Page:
Discover the latest in compelling fiction with these new releases that promise to captivate readers. From enchanting tales of magical realism to poignant explorations of identity and familial bonds, this roundup showcases diverse narratives that resonate deeply. These new releases not only entertain but also provoke thought, inviting readers to immerse themselves in worlds where characters grapple with love, loss, and the profound search for meaning.

Jenny James Is Not a Disaster by Debbie Johnson

“Jenny James Is Not a Disaster” follows Jenny, a single mom whose life spirals into chaos when her job downsizes, her car breaks down, and her beloved coastal cottage falls off a cliff. With no job, no home, and haunting past memories, Jenny and her teenage son Charlie join their nomadic neighbor Luke and his dachshund Betty on a campervan road trip across England in hopes of repairing her sanity. This adventure helps Jenny reconnect with her son and confront her painful past where she learns to heal and hope for a better future. “Jenny James is Not a Disaster” is a heartwarming tale of resilience, healing, hope and self-discovery.

Harper Muse, $17.99, 384 pages 


The Modern Fairies by Clare Pollard

Far from the scheming of Louis XIV’s Versailles, a group of intellectual women gathers in a Parisian home to share fairy tales, led by Marie D’Aulnoy. Charles Perrault, recently expelled from court and grieving his wife, finds comfort in this literary circle. Marie, sharp-witted and enigmatic, hides dark secrets from her past. As a harsh winter descends and a series of poisonings at Versailles fuels paranoia, the salon becomes tense. A hidden threat among them aims to expose their secrets and unravel their lives. “Modern Fairies” is a brilliant novel of layered stories, ideal for fans of Jenny Offill, Deborah Levy, and Angela Carter. With its intricate plotting and richly drawn characters, this book captivates from the first page.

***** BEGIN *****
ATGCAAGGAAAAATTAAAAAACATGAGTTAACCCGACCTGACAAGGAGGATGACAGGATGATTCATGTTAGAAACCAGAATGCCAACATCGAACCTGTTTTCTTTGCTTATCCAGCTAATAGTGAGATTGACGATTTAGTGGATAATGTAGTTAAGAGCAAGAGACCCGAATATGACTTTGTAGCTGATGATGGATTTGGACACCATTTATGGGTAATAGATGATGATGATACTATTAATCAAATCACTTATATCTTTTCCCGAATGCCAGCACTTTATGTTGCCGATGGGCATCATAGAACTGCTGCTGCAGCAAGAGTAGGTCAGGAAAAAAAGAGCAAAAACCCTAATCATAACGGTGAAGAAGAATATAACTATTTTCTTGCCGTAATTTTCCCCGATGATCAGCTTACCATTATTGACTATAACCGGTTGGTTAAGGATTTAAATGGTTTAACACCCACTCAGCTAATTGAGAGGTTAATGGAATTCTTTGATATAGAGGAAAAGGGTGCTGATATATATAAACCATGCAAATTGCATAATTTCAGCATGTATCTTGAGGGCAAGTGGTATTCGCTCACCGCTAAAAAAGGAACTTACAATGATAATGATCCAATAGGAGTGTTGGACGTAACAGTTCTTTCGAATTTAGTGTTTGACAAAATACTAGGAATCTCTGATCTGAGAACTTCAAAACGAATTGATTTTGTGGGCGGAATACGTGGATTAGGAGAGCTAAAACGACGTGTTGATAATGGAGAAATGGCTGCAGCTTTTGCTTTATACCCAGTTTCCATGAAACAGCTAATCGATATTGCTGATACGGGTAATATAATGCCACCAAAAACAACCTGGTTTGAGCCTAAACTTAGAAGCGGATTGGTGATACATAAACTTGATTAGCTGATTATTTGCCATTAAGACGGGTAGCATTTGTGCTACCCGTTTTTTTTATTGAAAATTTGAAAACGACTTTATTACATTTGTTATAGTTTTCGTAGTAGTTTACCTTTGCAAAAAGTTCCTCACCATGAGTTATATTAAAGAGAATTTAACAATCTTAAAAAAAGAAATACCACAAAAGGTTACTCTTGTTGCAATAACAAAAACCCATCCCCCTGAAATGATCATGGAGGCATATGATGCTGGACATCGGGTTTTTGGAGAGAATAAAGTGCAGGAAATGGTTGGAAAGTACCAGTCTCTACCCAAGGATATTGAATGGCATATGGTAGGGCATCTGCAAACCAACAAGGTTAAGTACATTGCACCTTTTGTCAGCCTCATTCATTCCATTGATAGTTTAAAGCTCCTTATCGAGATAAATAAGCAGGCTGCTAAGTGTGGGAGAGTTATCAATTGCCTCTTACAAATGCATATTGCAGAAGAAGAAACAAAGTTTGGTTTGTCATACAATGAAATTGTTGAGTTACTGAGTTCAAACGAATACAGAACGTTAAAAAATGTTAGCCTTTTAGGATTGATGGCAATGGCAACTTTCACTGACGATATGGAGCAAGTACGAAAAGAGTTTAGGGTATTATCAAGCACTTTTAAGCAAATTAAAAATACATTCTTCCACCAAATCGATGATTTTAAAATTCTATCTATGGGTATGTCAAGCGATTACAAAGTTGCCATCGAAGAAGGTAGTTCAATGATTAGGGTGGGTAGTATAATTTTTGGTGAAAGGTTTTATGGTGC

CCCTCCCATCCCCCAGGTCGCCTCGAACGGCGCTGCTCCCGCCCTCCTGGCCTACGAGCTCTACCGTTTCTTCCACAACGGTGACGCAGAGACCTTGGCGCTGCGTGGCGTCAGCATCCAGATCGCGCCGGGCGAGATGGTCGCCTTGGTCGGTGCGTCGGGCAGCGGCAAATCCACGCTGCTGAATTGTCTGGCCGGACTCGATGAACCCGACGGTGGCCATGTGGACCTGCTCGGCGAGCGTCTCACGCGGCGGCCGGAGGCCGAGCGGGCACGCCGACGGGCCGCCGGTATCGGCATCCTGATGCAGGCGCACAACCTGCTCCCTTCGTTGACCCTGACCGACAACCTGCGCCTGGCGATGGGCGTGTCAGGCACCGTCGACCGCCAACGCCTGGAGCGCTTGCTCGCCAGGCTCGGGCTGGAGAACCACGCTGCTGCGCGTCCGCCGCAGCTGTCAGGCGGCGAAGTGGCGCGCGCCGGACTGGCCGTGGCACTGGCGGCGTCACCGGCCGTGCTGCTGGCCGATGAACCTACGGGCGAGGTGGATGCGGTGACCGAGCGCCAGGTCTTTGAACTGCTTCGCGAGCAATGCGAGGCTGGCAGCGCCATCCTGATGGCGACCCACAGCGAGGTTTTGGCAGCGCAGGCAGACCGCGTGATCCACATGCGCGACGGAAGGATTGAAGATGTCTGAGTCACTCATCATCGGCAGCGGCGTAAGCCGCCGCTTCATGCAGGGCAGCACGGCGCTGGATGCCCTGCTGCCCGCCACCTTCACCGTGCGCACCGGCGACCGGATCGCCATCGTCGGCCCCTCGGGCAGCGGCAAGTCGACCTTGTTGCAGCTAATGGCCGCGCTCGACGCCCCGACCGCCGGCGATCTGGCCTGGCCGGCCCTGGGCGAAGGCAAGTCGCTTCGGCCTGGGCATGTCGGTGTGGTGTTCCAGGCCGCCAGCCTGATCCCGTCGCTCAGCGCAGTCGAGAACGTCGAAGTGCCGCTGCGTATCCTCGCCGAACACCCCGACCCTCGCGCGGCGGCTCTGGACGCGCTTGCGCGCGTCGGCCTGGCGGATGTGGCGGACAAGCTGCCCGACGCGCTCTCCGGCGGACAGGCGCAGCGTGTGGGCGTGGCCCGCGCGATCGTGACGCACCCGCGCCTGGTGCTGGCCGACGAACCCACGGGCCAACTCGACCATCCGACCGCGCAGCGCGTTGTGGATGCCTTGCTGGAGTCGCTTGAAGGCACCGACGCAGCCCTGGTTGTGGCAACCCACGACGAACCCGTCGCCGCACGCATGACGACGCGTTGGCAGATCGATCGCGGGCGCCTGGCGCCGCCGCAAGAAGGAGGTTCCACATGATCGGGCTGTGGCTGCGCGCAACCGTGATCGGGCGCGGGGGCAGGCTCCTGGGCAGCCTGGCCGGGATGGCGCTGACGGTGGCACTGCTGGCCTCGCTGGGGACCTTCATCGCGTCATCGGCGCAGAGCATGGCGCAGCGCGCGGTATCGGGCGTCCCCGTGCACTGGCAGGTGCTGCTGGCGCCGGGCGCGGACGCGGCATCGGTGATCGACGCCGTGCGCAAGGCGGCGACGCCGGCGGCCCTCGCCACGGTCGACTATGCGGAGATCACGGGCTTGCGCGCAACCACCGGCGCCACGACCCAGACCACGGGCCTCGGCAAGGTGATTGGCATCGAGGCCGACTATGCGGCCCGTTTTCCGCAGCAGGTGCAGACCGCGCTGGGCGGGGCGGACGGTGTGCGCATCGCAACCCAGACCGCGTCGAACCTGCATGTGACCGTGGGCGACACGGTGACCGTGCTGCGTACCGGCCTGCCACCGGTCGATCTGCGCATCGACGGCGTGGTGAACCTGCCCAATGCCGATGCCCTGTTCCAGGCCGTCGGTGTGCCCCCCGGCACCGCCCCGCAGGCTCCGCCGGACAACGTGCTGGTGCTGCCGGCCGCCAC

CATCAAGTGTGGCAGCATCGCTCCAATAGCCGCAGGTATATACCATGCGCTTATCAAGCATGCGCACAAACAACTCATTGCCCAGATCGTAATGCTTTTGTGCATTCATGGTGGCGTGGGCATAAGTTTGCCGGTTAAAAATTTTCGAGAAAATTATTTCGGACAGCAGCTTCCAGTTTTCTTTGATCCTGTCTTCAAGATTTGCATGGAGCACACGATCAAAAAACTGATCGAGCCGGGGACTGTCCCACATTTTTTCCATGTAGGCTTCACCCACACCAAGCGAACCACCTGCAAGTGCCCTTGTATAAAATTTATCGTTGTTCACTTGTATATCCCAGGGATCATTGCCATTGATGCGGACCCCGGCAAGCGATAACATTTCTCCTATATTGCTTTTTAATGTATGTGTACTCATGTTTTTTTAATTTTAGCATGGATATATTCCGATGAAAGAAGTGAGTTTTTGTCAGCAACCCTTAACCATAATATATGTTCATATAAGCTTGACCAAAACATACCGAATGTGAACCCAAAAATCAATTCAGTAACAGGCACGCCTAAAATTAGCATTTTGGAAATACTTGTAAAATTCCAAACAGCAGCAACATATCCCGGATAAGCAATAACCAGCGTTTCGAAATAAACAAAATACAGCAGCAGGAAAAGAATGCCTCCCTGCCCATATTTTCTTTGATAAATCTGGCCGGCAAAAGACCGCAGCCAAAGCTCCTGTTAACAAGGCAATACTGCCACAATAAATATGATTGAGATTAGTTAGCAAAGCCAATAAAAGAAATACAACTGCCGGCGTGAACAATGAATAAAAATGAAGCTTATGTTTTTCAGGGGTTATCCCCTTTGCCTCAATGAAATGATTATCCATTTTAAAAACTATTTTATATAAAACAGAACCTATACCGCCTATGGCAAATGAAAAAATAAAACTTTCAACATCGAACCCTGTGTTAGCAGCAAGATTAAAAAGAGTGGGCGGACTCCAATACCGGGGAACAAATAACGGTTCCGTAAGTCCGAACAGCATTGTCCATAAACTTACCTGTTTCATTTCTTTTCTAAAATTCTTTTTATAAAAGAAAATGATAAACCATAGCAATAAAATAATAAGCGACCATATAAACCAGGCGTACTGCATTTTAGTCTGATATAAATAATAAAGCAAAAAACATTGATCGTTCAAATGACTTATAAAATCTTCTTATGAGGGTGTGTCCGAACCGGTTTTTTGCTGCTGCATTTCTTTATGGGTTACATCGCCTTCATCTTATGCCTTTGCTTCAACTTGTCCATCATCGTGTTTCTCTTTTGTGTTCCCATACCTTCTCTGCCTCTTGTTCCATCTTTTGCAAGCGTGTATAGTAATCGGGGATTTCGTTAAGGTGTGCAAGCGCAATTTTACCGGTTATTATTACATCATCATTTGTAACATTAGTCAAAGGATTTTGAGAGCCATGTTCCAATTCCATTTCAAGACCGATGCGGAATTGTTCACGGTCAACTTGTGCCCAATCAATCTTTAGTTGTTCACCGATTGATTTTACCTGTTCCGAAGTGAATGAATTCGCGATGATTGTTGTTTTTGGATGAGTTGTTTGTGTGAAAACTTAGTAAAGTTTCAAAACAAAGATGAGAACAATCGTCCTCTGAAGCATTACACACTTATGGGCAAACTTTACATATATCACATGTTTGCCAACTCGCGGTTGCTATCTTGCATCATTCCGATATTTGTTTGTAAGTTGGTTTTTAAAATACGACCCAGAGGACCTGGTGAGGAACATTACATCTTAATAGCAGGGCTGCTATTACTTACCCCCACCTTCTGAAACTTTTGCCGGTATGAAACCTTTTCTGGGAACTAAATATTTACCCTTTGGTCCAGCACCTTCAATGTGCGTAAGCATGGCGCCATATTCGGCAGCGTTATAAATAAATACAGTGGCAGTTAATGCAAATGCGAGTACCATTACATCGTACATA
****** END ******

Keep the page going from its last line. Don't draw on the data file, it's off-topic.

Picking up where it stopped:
Avid Reader Press, $28.00, 272 pages


Big in Sweden by Sally Franson

An American woman, Paulie Johansson, joins a Swedish reality show to explore her heritage. Despite being content with her boyfriend Declan and best friend Jemma, Paulie impulsively auditions for Sverige och Mig, where Swedish-Americans compete for a chance to reunite with their Swedish relatives. Embracing her Swedish roots, Paulie reevaluates her ideas about family, friendship, and love, while also navigating her growing feelings for a charming Swedish cameraman. Filled with humor, warmth, and keen insight, Big in Sweden is a masterful exploration of self-discovery and cultural connection. A must-read for anyone looking for a delightful escape and a poignant reminder of the power of heritage and personal growth.

Crooked Lane Books, $29.99, 336 pages


My Mother Cursed My Name by Anamely Salgado Reyes

In this enchanting novel that blends magical realism and cultural fiction, three generations of strong Mexican American women grapple with grief, generational trauma, and the quest for a true sense of home. The story unfolds as ten-year-old Felicitas meets her estranged grandmother, Olvido, who is strict, cold, and deceased. Olvido believes her spirit can only find peace if buried in Mexico, decades after leaving. As secrets unravel, including Felicitas’ ability to see ghosts, the Olivares women must communicate, heal past wounds, and discover where they truly belong.

Atria Books, $28.99, 336 pages


Humor Me by Cat Shook

Presley Fry, a seasoned assistant at a late-night talk show, navigates life with a cynical edge. She adopts a pragmatic dating approach and leans on her outgoing roommate, Isabelle, for socializing. Despite her skepticism, Presley finds genuine joy in discovering new comedians and sharing their humor. Enter Susan Clark, her late mother’s friend and wife of the network boss. Susan mentors Presley through city life and tries to set her up with Lawrence, her friendly son—a departure from Presley’s usual type. Humor Me beautifully illustrates unexpected friendships and the healing power of laughter.

Celadon Books, $28.00, 320 pages



We Carry the Sea in Our Hands by Janie Kim

In this poetic debut, Abby Rodier, a Korean orphan raised in America’s foster care, shares a profound bond with her friend Iseul’s family. Abby’s research on sea slugs and bacteria sparks a quest to uncover her origins, driven by a transformative biological discovery. Meanwhile, Iseul’s commitment to her ailing brother entangles her in investigative journalism and underground medicine. When tragedy strikes, Abby faces a tumultuous journey of grief and self-discovery, supported by those closest to her. “We Carry the Sea in Our Hands” is a poignant exploration of family and identity, resonating deeply with fans of literary works like “The Last Story of Mina Lee” and “Goodbye, Vitamin.”

Alcove Press, $29.99, 336 pages